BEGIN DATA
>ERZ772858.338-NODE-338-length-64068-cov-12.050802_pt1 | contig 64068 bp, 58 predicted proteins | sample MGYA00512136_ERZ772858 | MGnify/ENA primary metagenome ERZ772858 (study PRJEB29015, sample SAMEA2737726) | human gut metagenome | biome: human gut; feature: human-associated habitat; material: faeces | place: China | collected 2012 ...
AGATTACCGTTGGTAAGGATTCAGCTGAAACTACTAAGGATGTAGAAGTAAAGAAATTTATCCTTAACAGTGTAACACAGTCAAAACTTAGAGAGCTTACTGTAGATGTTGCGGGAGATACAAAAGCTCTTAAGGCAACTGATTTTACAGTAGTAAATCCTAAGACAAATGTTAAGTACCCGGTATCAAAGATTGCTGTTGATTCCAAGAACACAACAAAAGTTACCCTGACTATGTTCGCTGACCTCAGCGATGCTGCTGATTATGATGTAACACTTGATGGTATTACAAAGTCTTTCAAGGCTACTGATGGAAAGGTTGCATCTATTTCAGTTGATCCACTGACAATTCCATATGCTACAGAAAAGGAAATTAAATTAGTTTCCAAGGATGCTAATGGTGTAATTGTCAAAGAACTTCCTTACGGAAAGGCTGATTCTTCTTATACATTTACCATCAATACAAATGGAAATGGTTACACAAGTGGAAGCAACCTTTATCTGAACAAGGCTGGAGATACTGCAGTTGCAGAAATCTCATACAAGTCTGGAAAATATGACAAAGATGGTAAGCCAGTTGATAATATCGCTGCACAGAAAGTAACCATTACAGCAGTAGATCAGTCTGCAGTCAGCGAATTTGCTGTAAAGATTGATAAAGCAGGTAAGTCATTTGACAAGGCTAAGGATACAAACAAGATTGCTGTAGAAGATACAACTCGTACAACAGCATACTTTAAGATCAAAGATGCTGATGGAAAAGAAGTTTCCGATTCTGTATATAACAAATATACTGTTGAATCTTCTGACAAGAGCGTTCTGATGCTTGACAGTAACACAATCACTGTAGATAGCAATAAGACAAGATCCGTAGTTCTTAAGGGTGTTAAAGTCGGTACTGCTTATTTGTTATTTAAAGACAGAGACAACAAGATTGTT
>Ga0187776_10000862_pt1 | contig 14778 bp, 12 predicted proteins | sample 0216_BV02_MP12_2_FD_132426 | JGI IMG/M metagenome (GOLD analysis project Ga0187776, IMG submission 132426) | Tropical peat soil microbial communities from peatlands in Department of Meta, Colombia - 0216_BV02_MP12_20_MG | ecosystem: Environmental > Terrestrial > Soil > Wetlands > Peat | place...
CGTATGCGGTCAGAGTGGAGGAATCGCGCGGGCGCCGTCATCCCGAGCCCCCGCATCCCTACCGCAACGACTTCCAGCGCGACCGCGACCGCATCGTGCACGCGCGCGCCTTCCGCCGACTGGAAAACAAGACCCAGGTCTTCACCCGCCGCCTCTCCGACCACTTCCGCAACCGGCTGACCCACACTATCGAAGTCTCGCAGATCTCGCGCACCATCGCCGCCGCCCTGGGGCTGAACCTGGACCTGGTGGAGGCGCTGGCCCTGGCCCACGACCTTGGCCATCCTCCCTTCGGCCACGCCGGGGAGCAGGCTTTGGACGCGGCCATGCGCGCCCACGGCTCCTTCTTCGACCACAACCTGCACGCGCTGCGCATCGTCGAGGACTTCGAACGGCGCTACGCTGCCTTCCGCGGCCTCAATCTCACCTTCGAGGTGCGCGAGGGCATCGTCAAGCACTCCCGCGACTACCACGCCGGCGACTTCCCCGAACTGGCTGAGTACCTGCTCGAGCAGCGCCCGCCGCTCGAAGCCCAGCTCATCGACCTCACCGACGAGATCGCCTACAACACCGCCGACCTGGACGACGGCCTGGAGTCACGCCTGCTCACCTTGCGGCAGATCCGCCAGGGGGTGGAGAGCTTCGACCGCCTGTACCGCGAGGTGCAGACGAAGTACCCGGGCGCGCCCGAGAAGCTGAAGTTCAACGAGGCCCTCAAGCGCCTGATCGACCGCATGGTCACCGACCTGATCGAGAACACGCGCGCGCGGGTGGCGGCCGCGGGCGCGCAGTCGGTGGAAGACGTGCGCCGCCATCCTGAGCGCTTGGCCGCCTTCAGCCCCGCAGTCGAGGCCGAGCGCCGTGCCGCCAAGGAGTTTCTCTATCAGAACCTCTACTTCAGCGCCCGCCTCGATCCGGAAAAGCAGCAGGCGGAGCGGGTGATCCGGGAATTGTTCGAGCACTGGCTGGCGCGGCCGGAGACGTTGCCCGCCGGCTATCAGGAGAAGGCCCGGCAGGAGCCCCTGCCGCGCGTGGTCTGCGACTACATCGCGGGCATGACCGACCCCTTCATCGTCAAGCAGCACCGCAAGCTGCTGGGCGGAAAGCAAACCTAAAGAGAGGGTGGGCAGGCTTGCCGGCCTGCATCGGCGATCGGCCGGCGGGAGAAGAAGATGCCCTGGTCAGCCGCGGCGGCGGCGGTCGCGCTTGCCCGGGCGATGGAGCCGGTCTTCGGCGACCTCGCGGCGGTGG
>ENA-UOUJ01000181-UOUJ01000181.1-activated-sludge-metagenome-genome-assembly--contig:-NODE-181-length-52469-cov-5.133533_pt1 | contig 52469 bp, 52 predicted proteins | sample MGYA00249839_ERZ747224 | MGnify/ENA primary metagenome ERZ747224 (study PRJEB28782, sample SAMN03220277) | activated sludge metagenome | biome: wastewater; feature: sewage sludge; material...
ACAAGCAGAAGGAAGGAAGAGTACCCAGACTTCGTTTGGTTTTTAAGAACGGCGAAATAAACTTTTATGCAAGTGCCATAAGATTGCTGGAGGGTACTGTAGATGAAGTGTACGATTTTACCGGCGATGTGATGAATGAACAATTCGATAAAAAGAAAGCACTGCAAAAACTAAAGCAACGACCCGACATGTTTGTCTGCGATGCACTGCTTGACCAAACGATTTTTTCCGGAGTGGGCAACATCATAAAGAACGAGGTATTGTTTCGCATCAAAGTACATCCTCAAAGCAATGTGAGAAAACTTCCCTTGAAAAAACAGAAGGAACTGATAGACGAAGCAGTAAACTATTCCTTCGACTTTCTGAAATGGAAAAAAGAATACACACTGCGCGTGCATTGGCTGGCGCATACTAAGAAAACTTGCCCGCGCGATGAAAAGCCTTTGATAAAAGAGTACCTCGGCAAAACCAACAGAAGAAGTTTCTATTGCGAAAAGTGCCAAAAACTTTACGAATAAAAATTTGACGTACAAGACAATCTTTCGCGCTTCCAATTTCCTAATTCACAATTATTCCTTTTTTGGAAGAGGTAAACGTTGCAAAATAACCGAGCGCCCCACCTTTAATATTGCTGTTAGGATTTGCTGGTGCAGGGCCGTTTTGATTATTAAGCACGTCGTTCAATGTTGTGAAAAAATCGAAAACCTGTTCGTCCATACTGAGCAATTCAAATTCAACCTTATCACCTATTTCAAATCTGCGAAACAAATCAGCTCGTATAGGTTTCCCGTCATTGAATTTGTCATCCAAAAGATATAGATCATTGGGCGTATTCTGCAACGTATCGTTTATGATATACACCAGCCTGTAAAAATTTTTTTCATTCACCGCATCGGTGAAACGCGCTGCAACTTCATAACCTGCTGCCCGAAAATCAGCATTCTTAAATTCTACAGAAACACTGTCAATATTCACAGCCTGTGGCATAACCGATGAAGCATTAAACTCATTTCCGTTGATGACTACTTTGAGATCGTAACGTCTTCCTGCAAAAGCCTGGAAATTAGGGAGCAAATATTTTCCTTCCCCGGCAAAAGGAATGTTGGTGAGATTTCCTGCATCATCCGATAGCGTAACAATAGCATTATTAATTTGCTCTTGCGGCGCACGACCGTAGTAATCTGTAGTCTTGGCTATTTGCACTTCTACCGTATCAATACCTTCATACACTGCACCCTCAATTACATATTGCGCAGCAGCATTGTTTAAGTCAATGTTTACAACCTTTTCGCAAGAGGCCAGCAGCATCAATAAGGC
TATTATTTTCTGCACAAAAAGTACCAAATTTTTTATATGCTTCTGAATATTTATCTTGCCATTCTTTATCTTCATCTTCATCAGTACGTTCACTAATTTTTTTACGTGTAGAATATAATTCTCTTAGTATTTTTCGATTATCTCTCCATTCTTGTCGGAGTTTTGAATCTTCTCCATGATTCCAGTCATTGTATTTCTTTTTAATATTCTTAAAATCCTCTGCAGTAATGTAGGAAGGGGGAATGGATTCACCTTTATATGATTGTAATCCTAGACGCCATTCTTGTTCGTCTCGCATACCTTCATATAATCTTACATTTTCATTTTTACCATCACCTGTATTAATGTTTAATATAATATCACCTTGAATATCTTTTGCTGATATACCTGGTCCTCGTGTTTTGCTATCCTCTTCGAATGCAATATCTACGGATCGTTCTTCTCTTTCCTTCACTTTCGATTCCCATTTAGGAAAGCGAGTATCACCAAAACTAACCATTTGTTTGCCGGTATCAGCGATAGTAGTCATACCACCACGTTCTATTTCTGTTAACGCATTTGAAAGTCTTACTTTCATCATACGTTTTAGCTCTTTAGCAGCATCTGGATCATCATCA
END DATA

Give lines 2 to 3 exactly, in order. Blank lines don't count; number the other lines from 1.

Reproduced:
AGATTACCGTTGGTAAGGATTCAGCTGAAACTACTAAGGATGTAGAAGTAAAGAAATTTATCCTTAACAGTGTAACACAGTCAAAACTTAGAGAGCTTACTGTAGATGTTGCGGGAGATACAAAAGCTCTTAAGGCAACTGATTTTACAGTAGTAAATCCTAAGACAAATGTTAAGTACCCGGTATCAAAGATTGCTGTTGATTCCAAGAACACAACAAAAGTTACCCTGACTATGTTCGCTGACCTCAGCGATGCTGCTGATTATGATGTAACACTTGATGGTATTACAAAGTCTTTCAAGGCTACTGATGGAAAGGTTGCATCTATTTCAGTTGATCCACTGACAATTCCATATGCTACAGAAAAGGAAATTAAATTAGTTTCCAAGGATGCTAATGGTGTAATTGTCAAAGAACTTCCTTACGGAAAGGCTGATTCTTCTTATACATTTACCATCAATACAAATGGAAATGGTTACACAAGTGGAAGCAACCTTTATCTGAACAAGGCTGGAGATACTGCAGTTGCAGAAATCTCATACAAGTCTGGAAAATATGACAAAGATGGTAAGCCAGTTGATAATATCGCTGCACAGAAAGTAACCATTACAGCAGTAGATCAGTCTGCAGTCAGCGAATTTGCTGTAAAGATTGATAAAGCAGGTAAGTCATTTGACAAGGCTAAGGATACAAACAAGATTGCTGTAGAAGATACAACTCGTACAACAGCATACTTTAAGATCAAAGATGCTGATGGAAAAGAAGTTTCCGATTCTGTATATAACAAATATACTGTTGAATCTTCTGACAAGAGCGTTCTGATGCTTGACAGTAACACAATCACTGTAGATAGCAATAAGACAAGATCCGTAGTTCTTAAGGGTGTTAAAGTCGGTACTGCTTATTTGTTATTTAAAGACAGAGACAACAAGATTGTT
>Ga0187776_10000862_pt1 | contig 14778 bp, 12 predicted proteins | sample 0216_BV02_MP12_2_FD_132426 | JGI IMG/M metagenome (GOLD analysis project Ga0187776, IMG submission 132426) | Tropical peat soil microbial communities from peatlands in Department of Meta, Colombia - 0216_BV02_MP12_20_MG | ecosystem: Environmental > Terrestrial > Soil > Wetlands > Peat | place...